Dreaming of neighbourhood

April 3, 2013

NOTE: Images in this archived article have been removed.

‘Daring to dream’ is the fifth and final Transition ingredient, and far from being as whimsical as the title suggests, it actually refers to imagining what Transition would look like if it were implemented nationally, enabled by government and council policy and invested in properly. It is also a look at how Transition initiatives can learn from one another and deepen through our national and global network.

Image RemovedTransition Dartmouth Park has been going for eighteen months and when our core group held an away day last weekend, it was a chance for us to go back to the ingredients, reflect on where we were within the bigger picture, and discuss our progress and what we hope to achieve this year.

We have certainly benefitted from networking with other Transition groups. Although most people in our core group have not used the Transition Network formally – through Transition Training, or the conference or even use the website regularly, the knowledge and presence of other Transition initiatives in North London, where we are based has helped to inspire us. We all know other Transitioners close by, hear about their projects and can ask for advice. Seeing the stages other groups have gone through, the points where they have encountered difficulty, the work that has been successful, has created a base of informal knowledge for us to build on in our journey. I think this along with the formal resources – the website and trainings – helps Transition groups to be more resilient than if we were standalone local environmental groups, as much of what we encounter, others have been through and written or spoken about.

Discussion at our core group away day established that we all felt pretty clearly that we were at ‘deepening’ stage – practical manifestations, building momentum, communicating and looking at how we sustain ourselves on this journey, whilst continuing to be excited about what lies ahead.

But something happening in our neighbourhood and which our Transition initiative are involved in, does reflect the final ingredient – the recent formation of a Dartmouth Park Neighbourhood Forum. The UK government’s Localism Bill enabled the creation of Neighbourhood Forums, and gave new powers to the pre-existing Parish Councils. Neighbourhood Forums can create a ‘neighbourhood plan’ which will allow us to establish general policies for the kind of development and use of land we want to see, and can enable development we do want to see without the need for planning permission.

When Transition Dartmouth Park began, we discussed how we could facilitate the engagement and visioning of our community, in preparation for eventually making an energy descent action plan. However, the Neighbourhood Forum process feels similar (although more formal), and after some discussion we felt it may be more useful to be part of this emerging process, rather than working in parallel and quite possibly replicating it.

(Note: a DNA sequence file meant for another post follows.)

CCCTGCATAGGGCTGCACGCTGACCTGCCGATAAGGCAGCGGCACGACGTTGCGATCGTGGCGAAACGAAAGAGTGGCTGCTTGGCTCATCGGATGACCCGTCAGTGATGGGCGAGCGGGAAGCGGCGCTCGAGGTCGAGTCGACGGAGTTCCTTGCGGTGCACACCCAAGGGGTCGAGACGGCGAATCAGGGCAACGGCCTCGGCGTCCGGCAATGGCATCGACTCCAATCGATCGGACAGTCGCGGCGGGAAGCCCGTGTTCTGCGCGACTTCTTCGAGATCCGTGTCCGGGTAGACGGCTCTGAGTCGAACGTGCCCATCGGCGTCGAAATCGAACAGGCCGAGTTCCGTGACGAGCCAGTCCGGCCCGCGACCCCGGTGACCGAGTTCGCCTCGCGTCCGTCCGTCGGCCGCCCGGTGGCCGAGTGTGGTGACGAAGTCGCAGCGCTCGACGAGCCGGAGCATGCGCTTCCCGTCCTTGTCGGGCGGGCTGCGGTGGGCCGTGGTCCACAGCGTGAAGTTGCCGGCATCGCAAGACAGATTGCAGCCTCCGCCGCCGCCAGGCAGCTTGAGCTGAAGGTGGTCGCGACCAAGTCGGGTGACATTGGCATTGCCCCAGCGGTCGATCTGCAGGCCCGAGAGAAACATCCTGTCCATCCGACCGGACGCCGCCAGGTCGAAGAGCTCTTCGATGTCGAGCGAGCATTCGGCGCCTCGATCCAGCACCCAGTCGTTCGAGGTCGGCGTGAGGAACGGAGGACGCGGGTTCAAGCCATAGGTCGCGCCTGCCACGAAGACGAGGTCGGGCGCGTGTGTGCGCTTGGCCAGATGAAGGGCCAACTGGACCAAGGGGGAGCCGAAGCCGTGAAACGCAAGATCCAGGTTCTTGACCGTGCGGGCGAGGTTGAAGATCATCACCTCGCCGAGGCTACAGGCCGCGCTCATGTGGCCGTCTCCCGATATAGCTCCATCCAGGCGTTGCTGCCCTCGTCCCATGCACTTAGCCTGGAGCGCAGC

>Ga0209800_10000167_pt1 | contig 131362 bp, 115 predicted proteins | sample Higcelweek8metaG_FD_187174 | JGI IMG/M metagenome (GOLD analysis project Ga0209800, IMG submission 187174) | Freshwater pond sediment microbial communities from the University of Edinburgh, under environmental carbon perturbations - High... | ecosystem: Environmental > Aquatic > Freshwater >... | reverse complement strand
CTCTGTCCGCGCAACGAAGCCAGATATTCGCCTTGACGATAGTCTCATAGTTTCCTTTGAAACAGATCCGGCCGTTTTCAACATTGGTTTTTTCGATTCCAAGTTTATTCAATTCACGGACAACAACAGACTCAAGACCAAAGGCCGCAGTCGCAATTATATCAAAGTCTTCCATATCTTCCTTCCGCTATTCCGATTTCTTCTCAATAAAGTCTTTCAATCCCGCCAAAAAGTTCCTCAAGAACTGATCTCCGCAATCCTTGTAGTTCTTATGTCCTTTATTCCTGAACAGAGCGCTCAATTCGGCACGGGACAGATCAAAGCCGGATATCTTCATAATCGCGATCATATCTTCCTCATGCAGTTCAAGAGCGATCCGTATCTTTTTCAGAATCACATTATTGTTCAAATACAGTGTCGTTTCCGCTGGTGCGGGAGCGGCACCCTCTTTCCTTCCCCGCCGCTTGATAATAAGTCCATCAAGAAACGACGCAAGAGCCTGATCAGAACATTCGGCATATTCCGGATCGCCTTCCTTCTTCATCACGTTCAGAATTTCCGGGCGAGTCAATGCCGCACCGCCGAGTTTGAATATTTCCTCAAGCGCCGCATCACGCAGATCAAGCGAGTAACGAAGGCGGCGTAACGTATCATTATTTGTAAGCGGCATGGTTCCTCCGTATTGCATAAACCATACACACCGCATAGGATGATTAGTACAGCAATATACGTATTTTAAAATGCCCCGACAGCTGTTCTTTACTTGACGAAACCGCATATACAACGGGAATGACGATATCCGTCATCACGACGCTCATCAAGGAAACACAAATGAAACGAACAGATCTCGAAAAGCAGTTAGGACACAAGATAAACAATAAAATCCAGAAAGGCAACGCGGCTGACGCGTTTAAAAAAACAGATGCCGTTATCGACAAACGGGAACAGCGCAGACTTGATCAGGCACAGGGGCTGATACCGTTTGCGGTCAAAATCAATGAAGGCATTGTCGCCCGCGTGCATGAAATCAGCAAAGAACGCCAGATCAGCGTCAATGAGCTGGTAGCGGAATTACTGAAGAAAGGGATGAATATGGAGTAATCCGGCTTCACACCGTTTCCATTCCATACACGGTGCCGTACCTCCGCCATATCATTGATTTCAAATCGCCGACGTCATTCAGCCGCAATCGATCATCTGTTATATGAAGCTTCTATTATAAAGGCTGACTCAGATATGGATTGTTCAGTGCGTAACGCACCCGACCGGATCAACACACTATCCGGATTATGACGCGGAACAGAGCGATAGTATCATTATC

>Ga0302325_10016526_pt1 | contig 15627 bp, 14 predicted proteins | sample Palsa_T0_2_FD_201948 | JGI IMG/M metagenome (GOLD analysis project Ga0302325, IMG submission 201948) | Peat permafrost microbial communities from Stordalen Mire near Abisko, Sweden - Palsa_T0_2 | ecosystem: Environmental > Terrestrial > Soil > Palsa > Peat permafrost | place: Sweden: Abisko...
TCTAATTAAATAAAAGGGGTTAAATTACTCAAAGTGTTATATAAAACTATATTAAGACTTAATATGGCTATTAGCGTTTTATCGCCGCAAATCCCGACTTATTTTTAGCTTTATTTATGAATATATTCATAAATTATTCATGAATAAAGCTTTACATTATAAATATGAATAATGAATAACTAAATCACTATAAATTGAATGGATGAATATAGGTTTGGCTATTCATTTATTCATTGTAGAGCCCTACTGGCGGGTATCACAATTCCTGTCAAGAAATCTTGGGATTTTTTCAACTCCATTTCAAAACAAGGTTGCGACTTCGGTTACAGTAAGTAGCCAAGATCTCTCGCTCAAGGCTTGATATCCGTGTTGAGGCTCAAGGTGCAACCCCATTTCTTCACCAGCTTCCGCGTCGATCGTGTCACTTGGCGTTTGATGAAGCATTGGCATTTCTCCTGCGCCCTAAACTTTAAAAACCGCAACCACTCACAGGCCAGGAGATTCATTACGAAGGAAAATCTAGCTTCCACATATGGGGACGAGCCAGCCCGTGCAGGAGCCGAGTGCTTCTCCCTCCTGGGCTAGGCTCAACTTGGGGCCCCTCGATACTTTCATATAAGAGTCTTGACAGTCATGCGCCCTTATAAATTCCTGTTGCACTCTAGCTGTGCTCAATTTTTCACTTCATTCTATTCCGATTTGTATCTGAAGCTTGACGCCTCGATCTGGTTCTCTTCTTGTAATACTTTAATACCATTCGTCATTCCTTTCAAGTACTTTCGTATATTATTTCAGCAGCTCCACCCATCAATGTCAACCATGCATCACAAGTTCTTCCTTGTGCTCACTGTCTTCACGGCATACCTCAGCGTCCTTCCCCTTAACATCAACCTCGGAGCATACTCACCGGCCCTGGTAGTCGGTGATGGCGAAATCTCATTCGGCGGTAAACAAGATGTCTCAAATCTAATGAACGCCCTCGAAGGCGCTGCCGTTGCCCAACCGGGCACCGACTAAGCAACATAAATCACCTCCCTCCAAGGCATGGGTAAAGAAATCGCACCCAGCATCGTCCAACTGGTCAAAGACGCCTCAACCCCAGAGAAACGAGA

Image RemovedSo I have joined the new committee of the Dartmouth Park Neighbourhood Forum on behalf of Transition Dartmouth Park, in the hope that it will be a chance to enable Transition-style development in our area – more space for food growing, better public transport and cycle lanes, a requirement for new buildings to use sustainable materials and be energy efficient. So far our forum has done an impressive amount of outreach, and may even offer a way for our community to come together and resist the council sell-off of our community assets to private developers who care only about how many highly-priced flats they can cram into the area, without regard for green or public space or the welfare of people who live here.

However, there are some barriers to what I hope we can achieve: our plan must conform to any local strategy that has been put in place for the area. These are set by councils, so although we can dream, it may become a battle if our neighbourhood plan conflicts with what the council have already planned.

But we are hopeful; the process of coming together as a community, visioning, consulting and planning what we dream of in our area, in theory at least mirrors the process of what Transition Initiatives are intended to do. We can use it to discuss energy descent, where our food comes from, how and where we build, and the local economy. And we can do this through a process that has been created by our national government and is being enabled by councils. It also gives our community a legal process and a legitimate forum to input into some on-going struggles – such as the fight to stop flats being built on a piece of privately-owned green land which would impact on the area, and would certainly be better turned into allotments.

So our core group plan to continue to discuss how we can input into our Neighbourhood Forum, and also how to support and not replicate their work. But we would love to hear from any other Transition Initiatives that are involved in Neighbourhood forums or Parish Councils that are further along in the process than we are, and whether it has been useful in enabling the implementation of ‘Transition policies’ locally.

Tags: municipal planning, Transition ingredients